M is an adult with autism spectrum disorder. In this new weekly series, M will share thoughts, discuss issues affecting young adults with ASD, and contribute a unique perspective.
Adults With Autism Blog #1 – Accepting Difference
“Far too many people on the spectrum spend most of their days with people who carry around memories of, and are often too overwhelmed by incidents of, prior misinterpretation. This is no fun. In travel you can start over, and reinvent yourself. If somehow a relationship gets weird, you can leave and go to the next town, the next block, or whatever the case may be, and try again.”
Coming to terms with an autism diagnosis can be devastating for a family, especially for the parents of a child with ASD. However, as children on the spectrum grow up and approach adulthood, they too must be aware of and gradually come to grips with their disorder. For many adults and young adults on the spectrum, these processes are ongoing. Maturing into a young adult can lead to a greater understanding of one’s strengths and limitations, whether they be sensory, behavior and communication-related or otherwise. It can also lead to painful isolation as adolescents and young adults with ASD realize that they have many differences from their peers. Their norm is not “the norm.”
Joshua Muggleton, a young adult with Asperger’s, puts it like this:
“For me, and many like me, the diagnosis is much more than a label. It can be a source of pride; a badge of honor for surviving in a world that, for us, seems chaotic, overwhelming and downright scary. It can also be a part of our identity. When I meet a fellow Aspie, I feel a sense of fraternity with them. This person, unlike the other 99% of people, sees the world in the same way as me. We face the same challenges, we think the same way, and we often have to campaign together on issues affecting us. I’m proud to call myself an Aspie.”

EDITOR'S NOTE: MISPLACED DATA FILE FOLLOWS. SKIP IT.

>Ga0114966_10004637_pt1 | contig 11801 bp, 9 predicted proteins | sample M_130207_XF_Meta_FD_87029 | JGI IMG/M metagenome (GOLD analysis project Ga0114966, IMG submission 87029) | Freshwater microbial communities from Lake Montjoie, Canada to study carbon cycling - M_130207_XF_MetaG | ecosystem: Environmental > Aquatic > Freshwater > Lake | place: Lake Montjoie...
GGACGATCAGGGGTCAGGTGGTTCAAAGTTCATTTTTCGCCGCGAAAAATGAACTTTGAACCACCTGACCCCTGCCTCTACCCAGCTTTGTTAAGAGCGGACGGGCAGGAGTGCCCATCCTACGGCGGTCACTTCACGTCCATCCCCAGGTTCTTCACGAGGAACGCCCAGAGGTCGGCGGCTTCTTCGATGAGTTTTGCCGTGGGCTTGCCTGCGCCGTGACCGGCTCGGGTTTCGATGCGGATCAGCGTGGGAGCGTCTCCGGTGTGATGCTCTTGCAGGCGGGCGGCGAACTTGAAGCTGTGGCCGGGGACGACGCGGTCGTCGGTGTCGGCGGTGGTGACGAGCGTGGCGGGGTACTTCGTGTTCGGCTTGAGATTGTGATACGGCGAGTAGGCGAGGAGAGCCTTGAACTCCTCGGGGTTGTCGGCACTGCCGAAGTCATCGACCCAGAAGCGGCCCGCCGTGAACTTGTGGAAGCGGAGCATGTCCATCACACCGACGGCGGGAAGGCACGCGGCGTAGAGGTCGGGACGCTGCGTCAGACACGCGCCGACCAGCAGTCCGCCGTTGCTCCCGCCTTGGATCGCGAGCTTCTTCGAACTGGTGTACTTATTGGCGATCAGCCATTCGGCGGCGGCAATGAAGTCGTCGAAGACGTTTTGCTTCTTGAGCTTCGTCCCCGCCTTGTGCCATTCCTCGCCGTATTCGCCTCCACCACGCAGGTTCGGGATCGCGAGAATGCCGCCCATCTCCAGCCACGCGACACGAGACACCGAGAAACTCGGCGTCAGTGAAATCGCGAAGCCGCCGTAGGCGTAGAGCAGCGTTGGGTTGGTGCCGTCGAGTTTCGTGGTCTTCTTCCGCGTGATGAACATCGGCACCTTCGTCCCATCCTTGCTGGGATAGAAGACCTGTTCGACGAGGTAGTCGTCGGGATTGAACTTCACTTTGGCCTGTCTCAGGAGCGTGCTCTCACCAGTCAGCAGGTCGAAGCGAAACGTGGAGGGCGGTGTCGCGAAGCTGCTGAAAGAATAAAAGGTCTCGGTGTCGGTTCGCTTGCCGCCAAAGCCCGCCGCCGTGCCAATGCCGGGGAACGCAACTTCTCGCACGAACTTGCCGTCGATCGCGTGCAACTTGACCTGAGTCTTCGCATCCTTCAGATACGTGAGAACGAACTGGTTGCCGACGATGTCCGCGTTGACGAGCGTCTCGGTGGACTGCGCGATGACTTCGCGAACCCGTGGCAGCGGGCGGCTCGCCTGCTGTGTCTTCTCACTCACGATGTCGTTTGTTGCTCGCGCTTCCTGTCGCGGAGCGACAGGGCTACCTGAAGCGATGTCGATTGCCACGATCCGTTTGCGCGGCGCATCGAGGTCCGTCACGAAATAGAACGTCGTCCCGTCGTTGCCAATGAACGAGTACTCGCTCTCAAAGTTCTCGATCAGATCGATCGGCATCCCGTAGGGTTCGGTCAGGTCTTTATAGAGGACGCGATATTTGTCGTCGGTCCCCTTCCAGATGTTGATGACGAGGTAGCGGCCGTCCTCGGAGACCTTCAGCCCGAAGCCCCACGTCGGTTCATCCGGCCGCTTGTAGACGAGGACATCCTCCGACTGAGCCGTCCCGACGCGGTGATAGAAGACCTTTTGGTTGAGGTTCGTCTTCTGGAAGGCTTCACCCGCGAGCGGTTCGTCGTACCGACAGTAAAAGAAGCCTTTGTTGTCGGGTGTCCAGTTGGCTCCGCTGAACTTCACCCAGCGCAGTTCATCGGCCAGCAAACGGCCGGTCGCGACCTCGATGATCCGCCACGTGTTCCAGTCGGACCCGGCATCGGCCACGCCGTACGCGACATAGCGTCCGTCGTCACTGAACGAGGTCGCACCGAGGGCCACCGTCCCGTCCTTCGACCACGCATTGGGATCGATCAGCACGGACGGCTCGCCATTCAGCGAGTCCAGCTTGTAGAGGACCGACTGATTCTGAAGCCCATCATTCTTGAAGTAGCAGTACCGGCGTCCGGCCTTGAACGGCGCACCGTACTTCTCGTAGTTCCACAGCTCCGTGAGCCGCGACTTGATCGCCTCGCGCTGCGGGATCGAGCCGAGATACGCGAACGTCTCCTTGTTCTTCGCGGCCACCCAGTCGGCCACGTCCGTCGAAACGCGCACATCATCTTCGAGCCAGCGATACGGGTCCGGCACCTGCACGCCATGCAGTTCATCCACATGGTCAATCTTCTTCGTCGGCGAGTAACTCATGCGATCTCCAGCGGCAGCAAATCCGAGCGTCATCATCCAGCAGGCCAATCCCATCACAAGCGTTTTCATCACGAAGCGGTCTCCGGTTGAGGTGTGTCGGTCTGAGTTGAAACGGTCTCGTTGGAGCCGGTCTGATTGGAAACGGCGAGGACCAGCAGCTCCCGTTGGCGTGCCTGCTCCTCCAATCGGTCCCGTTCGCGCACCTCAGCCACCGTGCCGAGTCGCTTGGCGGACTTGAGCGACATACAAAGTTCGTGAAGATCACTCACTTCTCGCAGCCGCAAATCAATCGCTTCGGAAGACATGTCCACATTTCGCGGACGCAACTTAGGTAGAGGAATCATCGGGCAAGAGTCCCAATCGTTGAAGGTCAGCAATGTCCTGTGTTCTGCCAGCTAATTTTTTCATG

And indeed, many of us on the spectrum do feel a sense of pride, for being survivors, for getting by in a world that in many ways is unaccommodating to us. But complete self-acceptance and the acceptance of our disorder can be a struggle. A lifelong struggle. For some of the ASD population, it remains a constant internal battle — a raging inner war. For others, receiving a diagnosis (especially in adulthood) may do the opposite and and provide a much longed for explanation and feeling of relief. For every individual, the reaction is different. As goes the saying goes: “if you’ve met one person with autism, then you’ve met one person with autism.”
So, for this week, which marks the midpoint of Autism Awareness Month and Autism Acceptance Month, let those in the autism community come together to celebrate our differences and encourage acceptance. And for those on the spectrum that feel positively about their diagnosis to share their pride with those around them, locally, nationally, and even globally.
As George Orwell might say, simply: “Happiness can exist only in acceptance.”